12.04.2012 - 12.04.2012 26 °C
Opening the curtains brought a feeling of dismay as gloomy grey clouds and rain dampened our spirits.
After a quick breakfast we headed down to await our pick up. A 4wd rolled up and we hopped into the back. We stopped in at every local hotel to pick up more people and arrived at our dock by about 9.
All aboard and off we went into the blue horizon. The guys running the tour picked up their musical instruments and started up with a tune. The bongo drum harmonized well with the Ukulele, then two of them began to sing a Tahitian song. The clouds cleared a little and the rain stopped. We arrived at our location, a shallow sand bar, donned our goggles and snorkels then dived into the beautiful clear blue water. As we put a our heads into the water the fish became clear and a myriad of sharks swam into view. Stingrays and a host of coloured fish joined in for a feeding frenzy. We snorkeled around swimming between the sharks and neon coloured fish and taking short breaks by standing on the sand bank. I dived down hard after a shark and just managed to touch it when it flew off to get away from me. Louise and I had a spiky sea urchin placed on our hands. They look like a large pin cushion and where quite weird to hold. We then boarded our boat and headed to a coral garden where the water was about 7 metres deep, but the coral climbed up from the ocean floor. We dived in and began to snorkel around when a moorea eel flew out of its cavern for my foot. I dived down and touched purple and blue mouthed clams which instantly shut their mouths. After and amazing half hour chasing fish big and small we once again boarded out boat and headed to the lagoonariam. When we arrived we where shown the toilets which didn’t flush. We soon figured out that we were to flush them with a bucket of water from a barrel outside.
Within minutes we staring at a grey nurse shark and several cute but large turtles. Back in the water again and we were swimming with more large fish and some baby sharks... soon though we were in a large enclosure which held large black point and yellow finned sharks measuring up to 8 foot in length. We hugged stingrays as shown below and Jess even bit ones tail!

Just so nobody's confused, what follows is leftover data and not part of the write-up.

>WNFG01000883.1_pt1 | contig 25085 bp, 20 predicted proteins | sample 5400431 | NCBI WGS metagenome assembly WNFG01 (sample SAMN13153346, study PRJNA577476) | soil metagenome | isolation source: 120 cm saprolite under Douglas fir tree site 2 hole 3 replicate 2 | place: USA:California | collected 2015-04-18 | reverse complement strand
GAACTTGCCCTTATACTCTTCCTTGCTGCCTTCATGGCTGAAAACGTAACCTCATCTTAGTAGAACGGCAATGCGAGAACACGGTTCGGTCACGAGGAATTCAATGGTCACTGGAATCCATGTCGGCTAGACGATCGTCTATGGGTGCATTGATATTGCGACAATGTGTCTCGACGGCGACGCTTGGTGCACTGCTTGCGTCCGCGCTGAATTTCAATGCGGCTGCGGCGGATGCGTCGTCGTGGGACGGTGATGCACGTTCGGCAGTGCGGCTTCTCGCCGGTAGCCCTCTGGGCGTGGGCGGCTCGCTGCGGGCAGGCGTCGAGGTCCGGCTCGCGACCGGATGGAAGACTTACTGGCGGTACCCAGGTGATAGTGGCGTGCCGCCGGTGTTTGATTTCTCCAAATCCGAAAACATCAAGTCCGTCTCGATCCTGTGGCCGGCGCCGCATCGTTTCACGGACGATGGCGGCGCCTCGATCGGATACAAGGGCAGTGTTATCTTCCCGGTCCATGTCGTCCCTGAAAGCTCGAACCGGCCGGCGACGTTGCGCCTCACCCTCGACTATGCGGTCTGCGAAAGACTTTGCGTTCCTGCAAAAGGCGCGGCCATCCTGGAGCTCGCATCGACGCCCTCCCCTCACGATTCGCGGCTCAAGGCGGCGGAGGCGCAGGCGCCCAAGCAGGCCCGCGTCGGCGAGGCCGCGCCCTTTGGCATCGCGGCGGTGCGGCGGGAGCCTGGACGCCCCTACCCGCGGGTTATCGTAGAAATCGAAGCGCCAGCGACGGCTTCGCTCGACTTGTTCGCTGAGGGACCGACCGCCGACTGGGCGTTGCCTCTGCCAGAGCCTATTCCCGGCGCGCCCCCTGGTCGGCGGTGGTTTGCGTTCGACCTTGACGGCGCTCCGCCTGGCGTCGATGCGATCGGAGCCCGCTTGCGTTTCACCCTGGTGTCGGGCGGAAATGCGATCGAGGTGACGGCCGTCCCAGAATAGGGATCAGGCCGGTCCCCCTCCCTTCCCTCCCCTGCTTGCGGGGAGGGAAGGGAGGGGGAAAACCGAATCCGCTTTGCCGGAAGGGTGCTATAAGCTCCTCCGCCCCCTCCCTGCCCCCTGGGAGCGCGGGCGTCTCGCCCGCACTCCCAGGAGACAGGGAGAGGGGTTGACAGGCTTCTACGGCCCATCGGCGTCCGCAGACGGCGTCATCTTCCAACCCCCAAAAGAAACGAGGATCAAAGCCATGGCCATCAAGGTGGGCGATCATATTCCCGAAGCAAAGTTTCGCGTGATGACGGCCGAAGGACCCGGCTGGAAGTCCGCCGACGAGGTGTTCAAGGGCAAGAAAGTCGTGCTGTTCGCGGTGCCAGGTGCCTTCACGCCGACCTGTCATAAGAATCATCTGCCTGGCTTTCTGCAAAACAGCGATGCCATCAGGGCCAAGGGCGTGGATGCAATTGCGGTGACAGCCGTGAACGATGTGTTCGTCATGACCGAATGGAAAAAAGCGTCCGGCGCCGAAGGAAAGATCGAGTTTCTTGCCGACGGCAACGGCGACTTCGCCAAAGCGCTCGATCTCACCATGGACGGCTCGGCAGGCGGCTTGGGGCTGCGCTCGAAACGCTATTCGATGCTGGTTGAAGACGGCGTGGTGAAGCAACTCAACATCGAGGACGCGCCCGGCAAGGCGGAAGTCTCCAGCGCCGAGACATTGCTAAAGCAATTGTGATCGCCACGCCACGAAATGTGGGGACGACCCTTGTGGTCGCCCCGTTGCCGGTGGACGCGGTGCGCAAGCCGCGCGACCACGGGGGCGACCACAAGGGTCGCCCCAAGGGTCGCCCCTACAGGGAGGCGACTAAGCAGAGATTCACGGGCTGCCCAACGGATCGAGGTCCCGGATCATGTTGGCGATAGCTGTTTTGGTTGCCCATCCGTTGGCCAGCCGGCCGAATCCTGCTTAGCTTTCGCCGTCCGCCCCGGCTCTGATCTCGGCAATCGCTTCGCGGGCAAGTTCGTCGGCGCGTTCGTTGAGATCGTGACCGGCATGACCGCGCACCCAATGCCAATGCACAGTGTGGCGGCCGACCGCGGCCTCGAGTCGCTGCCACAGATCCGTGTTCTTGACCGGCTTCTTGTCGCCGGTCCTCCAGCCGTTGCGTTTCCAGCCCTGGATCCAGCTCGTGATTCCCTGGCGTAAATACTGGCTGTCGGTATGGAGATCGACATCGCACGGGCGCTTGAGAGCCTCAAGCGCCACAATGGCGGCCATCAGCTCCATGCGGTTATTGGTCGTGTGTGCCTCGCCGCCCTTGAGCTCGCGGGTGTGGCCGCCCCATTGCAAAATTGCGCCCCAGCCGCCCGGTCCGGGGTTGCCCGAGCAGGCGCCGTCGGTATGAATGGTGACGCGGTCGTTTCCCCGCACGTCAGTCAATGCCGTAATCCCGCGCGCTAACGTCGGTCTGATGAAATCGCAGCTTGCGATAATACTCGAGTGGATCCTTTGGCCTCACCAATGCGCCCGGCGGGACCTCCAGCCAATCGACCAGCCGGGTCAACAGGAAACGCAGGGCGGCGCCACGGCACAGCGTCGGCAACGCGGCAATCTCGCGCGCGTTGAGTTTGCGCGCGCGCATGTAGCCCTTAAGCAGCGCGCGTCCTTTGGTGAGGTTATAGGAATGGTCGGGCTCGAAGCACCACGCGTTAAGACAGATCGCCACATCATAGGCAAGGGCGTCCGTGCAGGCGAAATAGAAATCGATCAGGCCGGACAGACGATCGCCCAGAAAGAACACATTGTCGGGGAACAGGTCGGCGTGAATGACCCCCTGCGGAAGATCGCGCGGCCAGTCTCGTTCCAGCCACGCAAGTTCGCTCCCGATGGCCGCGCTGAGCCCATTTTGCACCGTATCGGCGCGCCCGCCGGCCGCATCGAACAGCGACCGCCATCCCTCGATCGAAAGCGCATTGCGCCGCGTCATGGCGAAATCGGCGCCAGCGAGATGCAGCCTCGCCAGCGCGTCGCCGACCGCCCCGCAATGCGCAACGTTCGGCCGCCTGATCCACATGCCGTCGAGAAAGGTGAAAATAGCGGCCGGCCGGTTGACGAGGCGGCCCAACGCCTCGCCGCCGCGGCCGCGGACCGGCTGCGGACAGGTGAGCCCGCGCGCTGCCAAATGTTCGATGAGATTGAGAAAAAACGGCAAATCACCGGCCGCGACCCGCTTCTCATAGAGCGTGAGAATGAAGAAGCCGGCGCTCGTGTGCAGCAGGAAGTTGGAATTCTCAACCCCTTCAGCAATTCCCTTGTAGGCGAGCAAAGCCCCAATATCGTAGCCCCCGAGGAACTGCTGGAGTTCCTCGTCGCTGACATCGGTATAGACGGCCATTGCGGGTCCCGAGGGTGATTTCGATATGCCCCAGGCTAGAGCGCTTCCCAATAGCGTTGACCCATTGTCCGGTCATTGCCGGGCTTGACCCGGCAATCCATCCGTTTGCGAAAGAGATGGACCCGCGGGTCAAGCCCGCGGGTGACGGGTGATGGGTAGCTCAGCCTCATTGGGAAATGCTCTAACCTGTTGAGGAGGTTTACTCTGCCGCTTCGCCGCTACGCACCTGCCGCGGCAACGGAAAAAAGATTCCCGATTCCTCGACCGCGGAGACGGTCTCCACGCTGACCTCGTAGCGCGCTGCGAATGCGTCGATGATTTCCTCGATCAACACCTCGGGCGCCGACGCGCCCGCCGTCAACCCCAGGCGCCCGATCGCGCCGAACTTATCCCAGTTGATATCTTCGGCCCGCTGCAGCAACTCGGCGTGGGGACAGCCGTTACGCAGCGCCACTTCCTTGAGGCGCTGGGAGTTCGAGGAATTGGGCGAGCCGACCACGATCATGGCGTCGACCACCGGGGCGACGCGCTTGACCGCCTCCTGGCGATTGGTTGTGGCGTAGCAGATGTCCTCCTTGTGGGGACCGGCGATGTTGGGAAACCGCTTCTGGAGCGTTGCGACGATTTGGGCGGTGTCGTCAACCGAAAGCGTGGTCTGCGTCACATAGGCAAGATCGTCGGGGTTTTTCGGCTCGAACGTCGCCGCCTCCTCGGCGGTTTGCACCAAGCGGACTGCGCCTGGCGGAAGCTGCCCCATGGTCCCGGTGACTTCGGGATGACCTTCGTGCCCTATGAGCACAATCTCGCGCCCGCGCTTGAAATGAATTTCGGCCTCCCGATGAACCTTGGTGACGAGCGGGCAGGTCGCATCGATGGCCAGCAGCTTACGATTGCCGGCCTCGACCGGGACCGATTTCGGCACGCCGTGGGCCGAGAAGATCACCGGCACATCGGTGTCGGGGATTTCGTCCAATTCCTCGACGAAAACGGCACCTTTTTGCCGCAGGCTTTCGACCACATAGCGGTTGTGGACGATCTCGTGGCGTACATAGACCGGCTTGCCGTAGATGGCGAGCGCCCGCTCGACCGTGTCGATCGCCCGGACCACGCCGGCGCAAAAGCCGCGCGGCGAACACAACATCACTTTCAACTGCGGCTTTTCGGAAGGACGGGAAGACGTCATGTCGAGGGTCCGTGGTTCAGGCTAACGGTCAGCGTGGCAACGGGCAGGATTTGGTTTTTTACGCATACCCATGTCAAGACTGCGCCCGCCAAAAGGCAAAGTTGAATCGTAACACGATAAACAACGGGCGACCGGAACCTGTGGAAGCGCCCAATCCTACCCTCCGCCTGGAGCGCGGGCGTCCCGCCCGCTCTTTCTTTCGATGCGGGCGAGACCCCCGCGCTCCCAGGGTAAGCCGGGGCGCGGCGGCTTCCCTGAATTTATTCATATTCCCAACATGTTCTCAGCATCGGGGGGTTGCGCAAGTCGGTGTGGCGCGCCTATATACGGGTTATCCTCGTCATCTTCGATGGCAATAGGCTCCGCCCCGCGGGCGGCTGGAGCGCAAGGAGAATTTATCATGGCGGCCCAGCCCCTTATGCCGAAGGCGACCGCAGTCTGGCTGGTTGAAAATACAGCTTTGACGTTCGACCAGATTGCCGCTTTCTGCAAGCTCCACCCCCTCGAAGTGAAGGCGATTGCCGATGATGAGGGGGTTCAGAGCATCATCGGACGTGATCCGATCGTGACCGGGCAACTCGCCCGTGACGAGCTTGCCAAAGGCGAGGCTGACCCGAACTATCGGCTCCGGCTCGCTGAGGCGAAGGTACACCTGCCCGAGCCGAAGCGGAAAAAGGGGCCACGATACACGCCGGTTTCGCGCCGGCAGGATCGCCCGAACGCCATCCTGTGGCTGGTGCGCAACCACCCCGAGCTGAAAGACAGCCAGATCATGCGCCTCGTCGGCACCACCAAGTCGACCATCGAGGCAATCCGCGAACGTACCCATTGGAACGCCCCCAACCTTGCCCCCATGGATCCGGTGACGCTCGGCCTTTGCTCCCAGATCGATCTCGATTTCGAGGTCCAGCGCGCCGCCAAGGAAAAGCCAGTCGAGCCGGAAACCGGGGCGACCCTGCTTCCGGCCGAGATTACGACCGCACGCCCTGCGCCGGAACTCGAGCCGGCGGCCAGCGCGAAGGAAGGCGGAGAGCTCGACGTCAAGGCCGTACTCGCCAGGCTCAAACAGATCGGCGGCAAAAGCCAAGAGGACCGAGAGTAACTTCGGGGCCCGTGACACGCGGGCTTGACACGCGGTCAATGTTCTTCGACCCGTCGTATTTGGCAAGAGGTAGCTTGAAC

Small blue finned tuna sting rays and many other fish swam around us. Another highlight was the eagle rays which swam by with fish swimming directly under them mirroring there every move. After some time I looked to see where Jess had disappeared to and found her in the arms of her new very best friend Joseph, one of the guides, who took a real shine to our young Jess. He was to be found sitting, singing and chatting to her throughout the whole day! As soon as Jess was alone, Joseph would run over to woo her! Needless to say Jess lapped up all the attention given...
We dragged our exhausted bodies from the water and plonked down at the tables ready for lunch. Lunch was served and consisted of taro, some kind of sweet potato, Garlic rice, marinated raw fish, Tuna, chicken and banana tapioca. I'm not much fussed on taro, sweet potato Tahitian style, and tapioca banana! I can also say that Jess and Lou feel the same cause theirs ended up on my plate!
After lunch we were given a couple of hours of free time so we attempted a walk around the island, soon giving up because the broken coral under foot was so sharp! Here we found cool little crabs which lived out of shells. We picked them up and this wee fella climbed Louise's arm.
We went for a couple more swims with the sharks and rays and had a lie down on the waters edge. Just before departure a lively and fun demonstration of several different ways of tieing sarongs was given for both males and females.
We climbed aboard our boat for the last time and headed back to base where we transferred into the back of a 4x4 as shown below and brought to our hotel
We freshened up and headed over to Mitira beach before reclining on the beach with a cocktail for a chat. Soon we found ourselves sitting at a pizzeria dining on fresh oven cooked pizza's and tuna (in Jess' case which was better then the pizzas).